Statistics and series


Here is a nice application of series which appeared in my Calculus II course.

In class we defined a probability density function (pdf) {p(x)} to be a function {p:\mathbb R\rightarrow\mathbb R} such that

  • {p(x) \geq 0} for all {x}, and
  • {\int_{-\infty}^\infty p(x)dx =1}.

We then discussed how to describe a pdf using two important quantities:

  • the mean {\mu}, which is a measure of the center and is given by

    \displaystyle  \mu = \int_{-\infty}^\infty x\, p(x)dx,

    and

  • the standard deviation {\sigma}, which is a measure of how far from {\mu} typical measurements tend to be (or how “spread out” the pdf is) and is given by

    \displaystyle  \sigma^2 = \int_{-\infty}^\infty( x-\mu)^2\, p(x)dx.

In all of this we are assuming that any real number is a possible value for {x} (though we can restrict this to intervals by defining {p(x)=0} for {x} otherwise).

Discrete distributions

Suppose that we are measuring some variable, but the only possible values for the variable are integers. We want to repeat what we did earlier, defining the mean and standard deviation of a probability distribution.

Let’s call the possible measurement values {k} and let {p_k} be the probability of measuring a value of {k}. We require two properties of {p_k}:

  • We must have {p_k\geq 0} for each {k} and
  • the total probability must add up to one:

    \displaystyle \sum_k p_k = 1.

As before we define the mean {\mu} to be the sum of each possible value, multiplied by the probability of that value:

\displaystyle \mu = \sum_k k\, p_k

and the standard deviation {\sigma} as the “distance from being all average”:

\displaystyle \sigma^2 = \sum_k (k-\mu)^2p_k.

These formulas are particular interesting when {p_k\neq 0} for an infinite number of integers {k}, as we need to deal with convergence issues.

Example

Suppose that we have {k=1,2,3,\dots} and that the probabilities of measuring each value is given by

\displaystyle p_1=\frac{1}{2},\quad p_2 = \frac{1}{4}, \quad p_3 = \frac{1}{8}, \quad \text{etc.}

We know from geometric series that the total probability is {1} because {p_k = \frac{1}{2^k}} and thus

\displaystyle  \sum_{k=1}^\infty p_k = \sum_{k=1}^\infty \frac{1}{2^k} = 1.

We can therefore try to compute the mean for this probability distribution, which would be given by

\displaystyle  \mu = \sum_{k=1}^\infty k \,p_k = \sum_{k=1}^\infty \frac{k}{2^k}.

It is easy to see (do it!) that this series converges, but what does it converge to?

In fact, it is possible to compute the mean exactly. To do this, we first write

\displaystyle \mu = \frac12 \sum_{k=1}^\infty k \left(\frac{1}{2}\right)^{k-1}.

We then define function {f(x)} by

\displaystyle f(x) = \sum_{k=1}^\infty k x^k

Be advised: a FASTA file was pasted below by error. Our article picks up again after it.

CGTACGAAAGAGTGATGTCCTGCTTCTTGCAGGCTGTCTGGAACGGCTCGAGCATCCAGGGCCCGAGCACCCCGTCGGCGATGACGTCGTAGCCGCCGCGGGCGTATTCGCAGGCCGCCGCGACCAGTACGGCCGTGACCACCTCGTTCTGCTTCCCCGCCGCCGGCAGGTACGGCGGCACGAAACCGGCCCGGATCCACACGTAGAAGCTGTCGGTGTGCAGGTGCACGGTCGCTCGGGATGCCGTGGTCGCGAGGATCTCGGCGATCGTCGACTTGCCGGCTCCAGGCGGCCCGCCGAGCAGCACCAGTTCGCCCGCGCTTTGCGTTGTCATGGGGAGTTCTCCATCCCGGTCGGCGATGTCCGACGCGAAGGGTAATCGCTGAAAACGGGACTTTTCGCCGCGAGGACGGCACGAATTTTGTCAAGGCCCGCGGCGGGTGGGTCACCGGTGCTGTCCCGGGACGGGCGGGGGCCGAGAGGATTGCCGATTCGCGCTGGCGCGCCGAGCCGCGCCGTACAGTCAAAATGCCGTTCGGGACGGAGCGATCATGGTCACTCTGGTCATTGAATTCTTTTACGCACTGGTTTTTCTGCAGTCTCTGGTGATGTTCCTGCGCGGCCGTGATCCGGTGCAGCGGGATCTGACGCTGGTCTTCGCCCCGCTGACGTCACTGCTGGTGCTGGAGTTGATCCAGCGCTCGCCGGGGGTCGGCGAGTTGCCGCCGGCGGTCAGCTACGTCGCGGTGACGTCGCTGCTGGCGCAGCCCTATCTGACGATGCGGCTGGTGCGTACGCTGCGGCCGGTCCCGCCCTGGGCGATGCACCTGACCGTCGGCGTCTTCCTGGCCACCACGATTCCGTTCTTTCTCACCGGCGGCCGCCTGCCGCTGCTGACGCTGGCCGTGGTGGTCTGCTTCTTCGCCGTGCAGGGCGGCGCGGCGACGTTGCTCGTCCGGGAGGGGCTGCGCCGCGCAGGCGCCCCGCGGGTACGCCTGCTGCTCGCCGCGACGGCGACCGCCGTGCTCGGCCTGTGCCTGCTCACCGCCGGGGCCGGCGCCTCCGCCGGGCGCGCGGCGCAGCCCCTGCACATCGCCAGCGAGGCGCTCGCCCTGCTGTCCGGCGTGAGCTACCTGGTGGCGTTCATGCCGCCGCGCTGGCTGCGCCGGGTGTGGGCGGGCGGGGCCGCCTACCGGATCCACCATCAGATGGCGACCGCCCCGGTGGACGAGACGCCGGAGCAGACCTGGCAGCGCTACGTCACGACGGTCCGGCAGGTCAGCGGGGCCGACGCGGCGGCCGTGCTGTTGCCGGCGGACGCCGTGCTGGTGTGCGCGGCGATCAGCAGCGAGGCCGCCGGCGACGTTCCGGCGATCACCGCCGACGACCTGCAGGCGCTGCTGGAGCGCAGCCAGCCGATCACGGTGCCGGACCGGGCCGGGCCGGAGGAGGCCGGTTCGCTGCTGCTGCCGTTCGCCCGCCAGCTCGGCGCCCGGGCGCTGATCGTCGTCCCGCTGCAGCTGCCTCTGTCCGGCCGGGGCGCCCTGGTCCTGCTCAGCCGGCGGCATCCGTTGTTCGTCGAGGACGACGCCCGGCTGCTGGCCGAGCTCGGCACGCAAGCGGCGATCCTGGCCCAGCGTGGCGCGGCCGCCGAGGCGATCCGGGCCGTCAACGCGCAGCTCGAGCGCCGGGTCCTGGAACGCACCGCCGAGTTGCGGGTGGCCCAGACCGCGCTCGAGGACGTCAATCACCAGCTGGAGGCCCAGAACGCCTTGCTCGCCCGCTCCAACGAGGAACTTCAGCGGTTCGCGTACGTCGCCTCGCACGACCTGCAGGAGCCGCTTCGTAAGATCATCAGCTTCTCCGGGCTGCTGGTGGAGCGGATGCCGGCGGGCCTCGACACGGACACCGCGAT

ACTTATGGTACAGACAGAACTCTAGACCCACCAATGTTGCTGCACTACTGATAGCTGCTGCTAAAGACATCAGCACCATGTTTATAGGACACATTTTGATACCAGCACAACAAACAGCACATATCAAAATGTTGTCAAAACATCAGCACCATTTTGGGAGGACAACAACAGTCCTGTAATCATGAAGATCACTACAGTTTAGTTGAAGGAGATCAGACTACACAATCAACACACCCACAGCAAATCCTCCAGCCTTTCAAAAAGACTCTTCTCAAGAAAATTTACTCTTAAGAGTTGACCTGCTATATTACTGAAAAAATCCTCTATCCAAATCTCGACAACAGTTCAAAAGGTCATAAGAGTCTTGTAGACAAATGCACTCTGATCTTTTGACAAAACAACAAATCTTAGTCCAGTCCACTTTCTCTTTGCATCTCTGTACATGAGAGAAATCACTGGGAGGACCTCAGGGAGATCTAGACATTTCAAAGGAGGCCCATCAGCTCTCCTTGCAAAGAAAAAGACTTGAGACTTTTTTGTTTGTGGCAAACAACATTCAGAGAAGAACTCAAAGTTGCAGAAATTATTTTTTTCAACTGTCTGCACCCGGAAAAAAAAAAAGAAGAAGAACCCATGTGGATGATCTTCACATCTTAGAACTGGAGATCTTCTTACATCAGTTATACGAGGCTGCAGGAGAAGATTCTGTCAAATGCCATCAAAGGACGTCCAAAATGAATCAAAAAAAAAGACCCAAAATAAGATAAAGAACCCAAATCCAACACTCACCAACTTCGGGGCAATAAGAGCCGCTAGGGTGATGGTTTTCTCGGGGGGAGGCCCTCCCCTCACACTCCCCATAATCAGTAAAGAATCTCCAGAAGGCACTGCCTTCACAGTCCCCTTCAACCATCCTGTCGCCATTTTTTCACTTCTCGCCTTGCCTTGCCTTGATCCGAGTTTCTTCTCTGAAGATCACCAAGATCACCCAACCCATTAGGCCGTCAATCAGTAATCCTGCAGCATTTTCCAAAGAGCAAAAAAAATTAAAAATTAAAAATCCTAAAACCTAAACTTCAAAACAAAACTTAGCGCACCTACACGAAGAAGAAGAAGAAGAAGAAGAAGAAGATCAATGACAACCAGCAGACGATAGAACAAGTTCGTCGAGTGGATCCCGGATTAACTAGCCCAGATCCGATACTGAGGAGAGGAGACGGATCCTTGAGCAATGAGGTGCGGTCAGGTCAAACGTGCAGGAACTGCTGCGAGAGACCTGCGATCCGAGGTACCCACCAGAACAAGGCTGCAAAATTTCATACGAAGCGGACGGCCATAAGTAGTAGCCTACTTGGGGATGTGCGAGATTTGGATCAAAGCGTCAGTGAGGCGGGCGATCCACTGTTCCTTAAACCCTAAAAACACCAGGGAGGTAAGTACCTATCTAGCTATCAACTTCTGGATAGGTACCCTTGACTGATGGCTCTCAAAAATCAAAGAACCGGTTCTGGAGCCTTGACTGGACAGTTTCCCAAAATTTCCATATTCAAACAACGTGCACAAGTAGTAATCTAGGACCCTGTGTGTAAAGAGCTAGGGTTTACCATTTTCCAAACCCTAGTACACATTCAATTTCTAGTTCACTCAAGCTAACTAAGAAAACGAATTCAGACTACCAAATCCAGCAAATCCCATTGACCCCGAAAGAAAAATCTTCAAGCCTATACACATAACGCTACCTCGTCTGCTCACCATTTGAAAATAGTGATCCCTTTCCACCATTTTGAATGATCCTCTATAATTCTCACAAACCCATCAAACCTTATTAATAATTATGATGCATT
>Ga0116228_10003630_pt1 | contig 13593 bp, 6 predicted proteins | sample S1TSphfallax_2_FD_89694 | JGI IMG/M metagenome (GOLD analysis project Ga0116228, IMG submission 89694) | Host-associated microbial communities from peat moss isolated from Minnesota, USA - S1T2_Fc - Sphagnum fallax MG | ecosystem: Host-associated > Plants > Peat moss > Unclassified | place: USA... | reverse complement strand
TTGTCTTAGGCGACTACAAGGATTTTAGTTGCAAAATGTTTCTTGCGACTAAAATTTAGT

so that {\mu = f(\frac{1}{2})}.

One can check that {f(x)} converges absolutely for {|x|<1}. Furthermore,

\displaystyle  f(x) = x\sum_{k=1}^\infty k x^{k-1} = x\frac{d}{dx} \sum_{k=0}^\infty x^k = x \frac{d}{dx}\left[ \frac{1}{1-x}\right] = \frac{x}{(1-x)^2}

Therefore {\mu = f(\frac{1}{2}) = 2}.

We now consider the standard deviation, given by

\displaystyle  \sigma^2 = \sum_{k=1}^\infty \frac{(k-2)^2 }{2^k} = \sum_{k=1}^\infty (k^2 - 4k + 4) \left( \frac{1}{2}\right)^k.

We can split this in to three sums, the second and third of which can be computed using what we know already:

\displaystyle  \sum_{k=1}^\infty (-4k)\left( \frac{1}{2}\right)^k = -4\sum_{k=1}^\infty k\left( \frac{1}{2}\right)^k = -4\mu = -8

and

\displaystyle  \sum_{k=1}^\infty (4) \left( \frac{1}{2}\right)^k = 4\sum_{k=1}^\infty \left( \frac{1}{2}\right)^k = 4.

(In fact, there is a general phenomena going on here — see below.)

For the first sum in the expression for {\sigma^2}, we repeat the trick from before: Let

\displaystyle  g(x) = \sum_{k=1}^\infty k^2 x^k = x\sum_{k=1}^\infty k x^{k-1} = x\frac{d}{dx} \sum_{k=1}^\infty k x^k = x f^\prime(x).

Thus we conclude that

\displaystyle  g(x) = x\frac{1+x}{(1-x)^3}

and hence

\displaystyle  \sigma^2 = g(\tfrac{1}{2}) - 8 + 4 = 2.

Exercises

  1. Suppose {p(x)} is the pdf given for {x\geq 0} by

    \displaystyle  p(x) = e^{-x}.

    Find {\mu} and {\sigma}.

  2. Let {p_k} be any discrete probability distribution. Use the fact that {\sum_k p_k =1} to deduce that

    \displaystyle \sigma^2 = \sum_{k} k^2 p_k -2\mu+ \mu^2.

    What is the integration version of this identity?

  3. Suppose that {p_k} is given, for {k=1,2,3,\dots}, by

    \displaystyle p_k = \frac{2}{3^k}.

    Find the mean {\mu} and the deviation {\sigma} using the methods of the example.

  4. Let {p_k} be given by

    \displaystyle  p_k = \frac{2^k}{e^2\, k!}

    for {k=0,1,2,3,\dots}. Explain why {p_k} is a valid probability distribution, then find the mean {\mu} and deviation {\sigma}.

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